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Genesis of the Gulf Stream Subseasonal Variability in the Florida Straits
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  • Kandaga Pujiana,
  • Denis L. Volkov,
  • Shenfu Dong,
  • Gustavo J. Goni,
  • Molly O'Neill Baringer
Kandaga Pujiana
University of Miami-CIMAS/NOAA-AOML

Corresponding Author:kandaga.pujiana@noaa.gov

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Denis L. Volkov
University of Miami / AOML
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Shenfu Dong
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Gustavo J. Goni
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Molly O'Neill Baringer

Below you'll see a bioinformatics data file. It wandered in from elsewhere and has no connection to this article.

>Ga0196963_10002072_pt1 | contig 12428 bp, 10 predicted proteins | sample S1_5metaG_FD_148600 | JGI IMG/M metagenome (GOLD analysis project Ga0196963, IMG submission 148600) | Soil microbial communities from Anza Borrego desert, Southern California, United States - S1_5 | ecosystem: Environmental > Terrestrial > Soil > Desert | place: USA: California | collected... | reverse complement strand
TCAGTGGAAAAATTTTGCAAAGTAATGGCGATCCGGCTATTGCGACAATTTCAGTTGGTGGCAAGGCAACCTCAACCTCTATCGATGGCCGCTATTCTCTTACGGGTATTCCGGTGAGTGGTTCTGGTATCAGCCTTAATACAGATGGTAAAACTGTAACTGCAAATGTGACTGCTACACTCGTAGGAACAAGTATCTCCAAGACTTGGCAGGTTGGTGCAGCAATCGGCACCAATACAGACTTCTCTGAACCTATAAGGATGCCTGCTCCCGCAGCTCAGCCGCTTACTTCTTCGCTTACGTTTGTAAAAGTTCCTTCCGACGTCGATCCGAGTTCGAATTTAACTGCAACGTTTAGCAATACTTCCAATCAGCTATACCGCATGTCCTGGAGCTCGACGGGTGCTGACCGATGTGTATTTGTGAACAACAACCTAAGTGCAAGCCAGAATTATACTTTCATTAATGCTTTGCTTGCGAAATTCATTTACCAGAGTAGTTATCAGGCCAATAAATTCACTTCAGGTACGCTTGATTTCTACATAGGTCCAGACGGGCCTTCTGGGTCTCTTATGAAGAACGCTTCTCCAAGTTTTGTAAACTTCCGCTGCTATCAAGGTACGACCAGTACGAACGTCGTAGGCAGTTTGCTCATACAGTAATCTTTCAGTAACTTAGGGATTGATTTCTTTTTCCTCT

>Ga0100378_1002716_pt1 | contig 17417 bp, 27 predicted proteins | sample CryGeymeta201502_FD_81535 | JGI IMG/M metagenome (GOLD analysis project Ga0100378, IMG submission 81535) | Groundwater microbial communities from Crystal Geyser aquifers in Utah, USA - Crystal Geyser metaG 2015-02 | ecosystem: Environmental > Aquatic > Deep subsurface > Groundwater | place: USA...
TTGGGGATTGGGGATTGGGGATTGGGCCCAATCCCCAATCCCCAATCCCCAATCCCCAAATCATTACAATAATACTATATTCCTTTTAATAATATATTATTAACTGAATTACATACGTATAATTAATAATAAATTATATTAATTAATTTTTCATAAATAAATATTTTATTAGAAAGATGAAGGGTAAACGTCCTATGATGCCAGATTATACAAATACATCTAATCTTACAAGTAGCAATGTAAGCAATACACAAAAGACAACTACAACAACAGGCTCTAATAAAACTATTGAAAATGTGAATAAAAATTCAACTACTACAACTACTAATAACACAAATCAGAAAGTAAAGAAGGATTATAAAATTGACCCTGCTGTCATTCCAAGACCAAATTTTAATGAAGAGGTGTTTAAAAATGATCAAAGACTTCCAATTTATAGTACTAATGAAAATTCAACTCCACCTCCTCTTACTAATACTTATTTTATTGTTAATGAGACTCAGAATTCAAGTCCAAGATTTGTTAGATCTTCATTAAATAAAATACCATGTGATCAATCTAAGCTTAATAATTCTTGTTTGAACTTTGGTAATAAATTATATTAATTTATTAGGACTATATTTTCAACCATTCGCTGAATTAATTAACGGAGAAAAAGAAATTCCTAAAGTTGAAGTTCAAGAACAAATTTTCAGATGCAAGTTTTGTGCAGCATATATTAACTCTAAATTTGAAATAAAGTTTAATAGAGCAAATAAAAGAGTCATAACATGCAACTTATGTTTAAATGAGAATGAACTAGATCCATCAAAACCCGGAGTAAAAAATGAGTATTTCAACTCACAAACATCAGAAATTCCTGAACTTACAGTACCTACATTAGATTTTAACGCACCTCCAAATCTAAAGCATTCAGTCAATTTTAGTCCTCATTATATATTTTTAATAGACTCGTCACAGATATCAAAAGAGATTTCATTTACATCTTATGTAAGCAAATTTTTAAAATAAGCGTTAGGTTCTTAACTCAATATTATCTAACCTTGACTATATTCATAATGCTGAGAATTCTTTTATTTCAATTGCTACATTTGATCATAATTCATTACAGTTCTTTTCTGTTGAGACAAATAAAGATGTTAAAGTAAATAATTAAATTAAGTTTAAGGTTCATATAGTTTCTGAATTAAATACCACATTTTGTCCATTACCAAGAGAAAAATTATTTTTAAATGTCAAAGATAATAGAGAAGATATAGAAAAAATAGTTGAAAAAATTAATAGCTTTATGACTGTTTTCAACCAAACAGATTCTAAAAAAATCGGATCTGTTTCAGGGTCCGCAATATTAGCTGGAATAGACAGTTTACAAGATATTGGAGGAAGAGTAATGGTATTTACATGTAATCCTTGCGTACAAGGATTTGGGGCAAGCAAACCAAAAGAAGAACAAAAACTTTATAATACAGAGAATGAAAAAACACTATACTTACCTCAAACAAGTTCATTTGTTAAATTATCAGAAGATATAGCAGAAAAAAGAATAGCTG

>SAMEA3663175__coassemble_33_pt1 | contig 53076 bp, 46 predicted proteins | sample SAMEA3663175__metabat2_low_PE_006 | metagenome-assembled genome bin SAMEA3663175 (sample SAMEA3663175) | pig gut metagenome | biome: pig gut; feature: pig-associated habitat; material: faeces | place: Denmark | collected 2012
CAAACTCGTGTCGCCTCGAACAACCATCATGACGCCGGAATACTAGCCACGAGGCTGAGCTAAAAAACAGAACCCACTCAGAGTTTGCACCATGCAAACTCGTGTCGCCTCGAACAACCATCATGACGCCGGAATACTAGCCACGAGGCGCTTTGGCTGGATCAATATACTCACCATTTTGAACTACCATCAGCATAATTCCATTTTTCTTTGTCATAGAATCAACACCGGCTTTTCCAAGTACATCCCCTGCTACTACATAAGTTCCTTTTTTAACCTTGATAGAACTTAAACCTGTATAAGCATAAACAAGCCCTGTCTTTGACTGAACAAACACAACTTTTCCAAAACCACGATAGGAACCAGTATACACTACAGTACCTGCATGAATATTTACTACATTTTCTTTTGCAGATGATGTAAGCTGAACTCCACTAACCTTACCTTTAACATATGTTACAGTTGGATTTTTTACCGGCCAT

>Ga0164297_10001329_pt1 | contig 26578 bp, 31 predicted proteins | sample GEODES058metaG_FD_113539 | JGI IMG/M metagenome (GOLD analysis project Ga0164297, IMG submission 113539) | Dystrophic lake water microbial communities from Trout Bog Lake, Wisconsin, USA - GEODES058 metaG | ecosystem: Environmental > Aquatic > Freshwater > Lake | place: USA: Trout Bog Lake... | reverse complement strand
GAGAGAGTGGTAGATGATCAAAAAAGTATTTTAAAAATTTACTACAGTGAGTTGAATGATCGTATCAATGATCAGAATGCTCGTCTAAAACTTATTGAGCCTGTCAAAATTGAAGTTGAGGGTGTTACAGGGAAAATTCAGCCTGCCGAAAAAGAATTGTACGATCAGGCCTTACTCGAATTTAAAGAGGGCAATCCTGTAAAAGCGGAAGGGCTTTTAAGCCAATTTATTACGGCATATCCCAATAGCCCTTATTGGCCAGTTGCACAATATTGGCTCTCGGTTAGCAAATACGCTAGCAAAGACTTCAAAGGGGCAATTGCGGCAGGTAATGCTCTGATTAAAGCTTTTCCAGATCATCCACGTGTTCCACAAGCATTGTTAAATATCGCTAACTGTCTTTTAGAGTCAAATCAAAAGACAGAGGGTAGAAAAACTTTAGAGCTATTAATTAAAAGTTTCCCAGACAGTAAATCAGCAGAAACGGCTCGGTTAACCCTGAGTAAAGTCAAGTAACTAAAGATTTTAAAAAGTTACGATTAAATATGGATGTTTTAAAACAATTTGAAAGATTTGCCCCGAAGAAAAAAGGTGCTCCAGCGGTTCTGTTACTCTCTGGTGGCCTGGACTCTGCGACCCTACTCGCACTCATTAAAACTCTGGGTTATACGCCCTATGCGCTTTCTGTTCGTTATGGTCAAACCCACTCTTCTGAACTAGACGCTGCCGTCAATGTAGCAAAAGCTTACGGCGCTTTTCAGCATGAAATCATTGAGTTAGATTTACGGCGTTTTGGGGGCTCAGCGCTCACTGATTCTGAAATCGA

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The properties and generation mechanisms of the Florida Current subseasonal variability (20 – 100 days) are evaluated from in-situ and satellite observations. The Florida Current volume transport estimates from submarine cable measurements reveal that subseasonal variability accounts for 37% of the total transport variance. It is most active through September - November and marked by quasi-monthly variation. Here we show that coastal-trapped waves generated by alongshore winds off the southern Mid-Atlantic Bight coast are the primary driver of the Florida Current transport subseasonal variability. In contrast, the role of local winds is insignificant. The subseasonal coastal-trapped waves cover a waveguide from Cape May to Port Isabel within 15 days with an average phase speed of 2.5 ± 0.4 m s-1. While transiting in the Florida Straits, the subseasonal waves modulate the Florida Current transport by up to 2.6 Sv, on average, close to the standard deviation of the total transport variability of 3.4 Sv. Under strong stratification in the Florida Straits, manifested in the Rossby deformation radius exceeding the cross-shelf length scale by a factor of 5, the waves exhibit Kelvin wave properties expected from theory. As the waves propagate into the Gulf of Mexico, their energy substantially dissipates. The wave amplitude at Cape May of up to 15 cm is more than five times higher than at Port Isabel.